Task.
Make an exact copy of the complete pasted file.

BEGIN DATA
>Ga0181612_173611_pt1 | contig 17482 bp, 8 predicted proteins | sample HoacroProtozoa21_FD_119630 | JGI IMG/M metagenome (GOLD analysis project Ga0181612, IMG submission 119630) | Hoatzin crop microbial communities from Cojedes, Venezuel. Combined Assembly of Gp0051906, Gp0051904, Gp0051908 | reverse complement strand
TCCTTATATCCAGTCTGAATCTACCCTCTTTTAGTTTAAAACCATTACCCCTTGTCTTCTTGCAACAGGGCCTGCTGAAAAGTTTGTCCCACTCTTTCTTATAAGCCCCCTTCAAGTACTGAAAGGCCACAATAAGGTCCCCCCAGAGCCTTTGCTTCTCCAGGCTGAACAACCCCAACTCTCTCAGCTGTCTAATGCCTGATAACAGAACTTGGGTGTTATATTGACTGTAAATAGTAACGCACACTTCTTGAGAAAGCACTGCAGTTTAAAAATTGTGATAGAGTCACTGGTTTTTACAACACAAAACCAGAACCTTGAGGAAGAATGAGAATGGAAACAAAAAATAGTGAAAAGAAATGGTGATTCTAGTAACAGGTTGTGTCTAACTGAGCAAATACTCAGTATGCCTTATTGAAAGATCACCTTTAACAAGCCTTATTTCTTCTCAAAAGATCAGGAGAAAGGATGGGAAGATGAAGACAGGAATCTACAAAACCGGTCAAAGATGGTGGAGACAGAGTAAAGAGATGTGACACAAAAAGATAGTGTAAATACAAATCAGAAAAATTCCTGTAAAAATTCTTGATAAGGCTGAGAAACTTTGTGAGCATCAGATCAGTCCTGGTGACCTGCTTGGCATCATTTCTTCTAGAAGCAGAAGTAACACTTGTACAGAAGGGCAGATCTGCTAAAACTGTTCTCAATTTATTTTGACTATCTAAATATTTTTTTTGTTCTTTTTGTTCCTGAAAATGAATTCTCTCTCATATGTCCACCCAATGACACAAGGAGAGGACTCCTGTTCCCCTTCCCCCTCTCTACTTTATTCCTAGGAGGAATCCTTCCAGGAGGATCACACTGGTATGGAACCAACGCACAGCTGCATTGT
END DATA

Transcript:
>Ga0181612_173611_pt1 | contig 17482 bp, 8 predicted proteins | sample HoacroProtozoa21_FD_119630 | JGI IMG/M metagenome (GOLD analysis project Ga0181612, IMG submission 119630) | Hoatzin crop microbial communities from Cojedes, Venezuel. Combined Assembly of Gp0051906, Gp0051904, Gp0051908 | reverse complement strand
TCCTTATATCCAGTCTGAATCTACCCTCTTTTAGTTTAAAACCATTACCCCTTGTCTTCTTGCAACAGGGCCTGCTGAAAAGTTTGTCCCACTCTTTCTTATAAGCCCCCTTCAAGTACTGAAAGGCCACAATAAGGTCCCCCCAGAGCCTTTGCTTCTCCAGGCTGAACAACCCCAACTCTCTCAGCTGTCTAATGCCTGATAACAGAACTTGGGTGTTATATTGACTGTAAATAGTAACGCACACTTCTTGAGAAAGCACTGCAGTTTAAAAATTGTGATAGAGTCACTGGTTTTTACAACACAAAACCAGAACCTTGAGGAAGAATGAGAATGGAAACAAAAAATAGTGAAAAGAAATGGTGATTCTAGTAACAGGTTGTGTCTAACTGAGCAAATACTCAGTATGCCTTATTGAAAGATCACCTTTAACAAGCCTTATTTCTTCTCAAAAGATCAGGAGAAAGGATGGGAAGATGAAGACAGGAATCTACAAAACCGGTCAAAGATGGTGGAGACAGAGTAAAGAGATGTGACACAAAAAGATAGTGTAAATACAAATCAGAAAAATTCCTGTAAAAATTCTTGATAAGGCTGAGAAACTTTGTGAGCATCAGATCAGTCCTGGTGACCTGCTTGGCATCATTTCTTCTAGAAGCAGAAGTAACACTTGTACAGAAGGGCAGATCTGCTAAAACTGTTCTCAATTTATTTTGACTATCTAAATATTTTTTTTGTTCTTTTTGTTCCTGAAAATGAATTCTCTCTCATATGTCCACCCAATGACACAAGGAGAGGACTCCTGTTCCCCTTCCCCCTCTCTACTTTATTCCTAGGAGGAATCCTTCCAGGAGGATCACACTGGTATGGAACCAACGCACAGCTGCATTGT